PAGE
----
Fareed Zakaria has an important column today in the Washington Post, an antidote to the dangerous silliness about Iran that is being peddled by the Republican presidential candidates. Iran is faltering, not gaining strength, Fareed writes. The sanctions regime that the Obama Administration patiently negotiated with Russia and China is having a major impact. Iran’s major ally in the region, Syria, is at the point of collapse. But the most important point Zakaria makes is about the difference between Iran’s militant rhetoric and military reality.
Various powerless Iranian figures have been threatening to close the Strait of Hormuz, the vital maritime superhighway for oil exports. But that’s silly bluster, designed–the Iranians aren’t unsophisticated–to provoke American politicians (like Newt Gingrich and Mitt Romney) into silly bluster of their own. As Zakaria points out, if Iran closed the Strait, it would also be closing off the path for its own oil to exported, thereby collapsing its economy.
Fareed is also skeptical about the danger of Iran’s nuclear program. I’ve written about this multiple times here: Iran will probably have the capability to build some sort of weapon soon, but it would only use such a weapon as a deterrent against Israel and Pakistan, which already have nuclear arsenals. And, as Zakaria points out, everyone in Iran, including the leaders of the Green Movement, wants to see the nuclear project move forward. (When I interviewed Mir Hussein Mousavi on the eve of the election in 2009–the last time he spoke with a western reporter–he held out the possibility of negotiating the nuclear issue with the west; none of the other “reform” leaders I spoke with agreed with him.)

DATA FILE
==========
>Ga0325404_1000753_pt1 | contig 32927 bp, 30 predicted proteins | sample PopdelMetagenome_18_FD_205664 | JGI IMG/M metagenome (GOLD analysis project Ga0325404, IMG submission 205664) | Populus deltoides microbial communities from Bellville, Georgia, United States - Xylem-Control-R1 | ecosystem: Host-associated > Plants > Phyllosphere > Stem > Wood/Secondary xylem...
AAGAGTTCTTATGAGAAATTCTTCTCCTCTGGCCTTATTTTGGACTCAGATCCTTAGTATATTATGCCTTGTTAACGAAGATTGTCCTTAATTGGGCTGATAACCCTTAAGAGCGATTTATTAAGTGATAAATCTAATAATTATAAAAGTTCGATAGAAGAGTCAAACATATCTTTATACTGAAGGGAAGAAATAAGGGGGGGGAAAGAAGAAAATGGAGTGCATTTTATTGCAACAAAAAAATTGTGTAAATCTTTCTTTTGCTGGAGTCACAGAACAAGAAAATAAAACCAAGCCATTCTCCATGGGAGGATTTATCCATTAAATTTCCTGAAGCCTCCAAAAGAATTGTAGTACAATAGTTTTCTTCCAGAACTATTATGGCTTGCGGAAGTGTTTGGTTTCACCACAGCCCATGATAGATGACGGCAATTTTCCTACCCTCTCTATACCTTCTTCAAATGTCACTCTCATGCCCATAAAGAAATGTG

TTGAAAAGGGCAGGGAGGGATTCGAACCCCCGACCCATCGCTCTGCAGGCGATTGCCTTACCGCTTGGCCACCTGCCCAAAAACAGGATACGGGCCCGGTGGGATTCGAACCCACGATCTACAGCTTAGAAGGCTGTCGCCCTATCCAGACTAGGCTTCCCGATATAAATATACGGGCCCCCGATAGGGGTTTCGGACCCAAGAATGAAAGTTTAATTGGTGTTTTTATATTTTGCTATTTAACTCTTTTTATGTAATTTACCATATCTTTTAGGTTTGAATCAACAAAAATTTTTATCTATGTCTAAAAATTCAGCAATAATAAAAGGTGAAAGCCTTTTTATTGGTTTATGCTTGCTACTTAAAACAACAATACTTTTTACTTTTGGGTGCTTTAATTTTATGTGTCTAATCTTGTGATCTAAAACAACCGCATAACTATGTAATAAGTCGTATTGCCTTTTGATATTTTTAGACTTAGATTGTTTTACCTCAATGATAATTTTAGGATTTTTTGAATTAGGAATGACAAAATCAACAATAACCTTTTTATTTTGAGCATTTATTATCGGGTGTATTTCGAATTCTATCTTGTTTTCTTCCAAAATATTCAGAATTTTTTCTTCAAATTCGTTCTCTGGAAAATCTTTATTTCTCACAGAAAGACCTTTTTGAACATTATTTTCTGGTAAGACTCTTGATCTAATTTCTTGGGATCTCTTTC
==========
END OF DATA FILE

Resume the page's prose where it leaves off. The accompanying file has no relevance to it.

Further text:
We’re at a dangerous moment with Iran, but also at a promising one. There are signs that, given their economic problems, the Iranians may finally be willing to talk. This would be very hard politically for the Obama Administration right now–unless the Iranians make an upfront concession to start the talks. Unfortunately, the current regime is inept when it comes to haggling (Iranians have many charms, but they also have an exaggerated sense of their bazaari negotiating skills–just ask the Chinese, the Indians or any of Iran’s other trading partners).
Certainly, the reality in Iran has absolutely nothing to do with the way the issue is being discussed by the Republicans on the campaign trail. Iran is not the most dangerous foreign policy issue facing our country. Pakistan–with a nuclear arsenal and the very real possibility of an Islamist Army coup–is.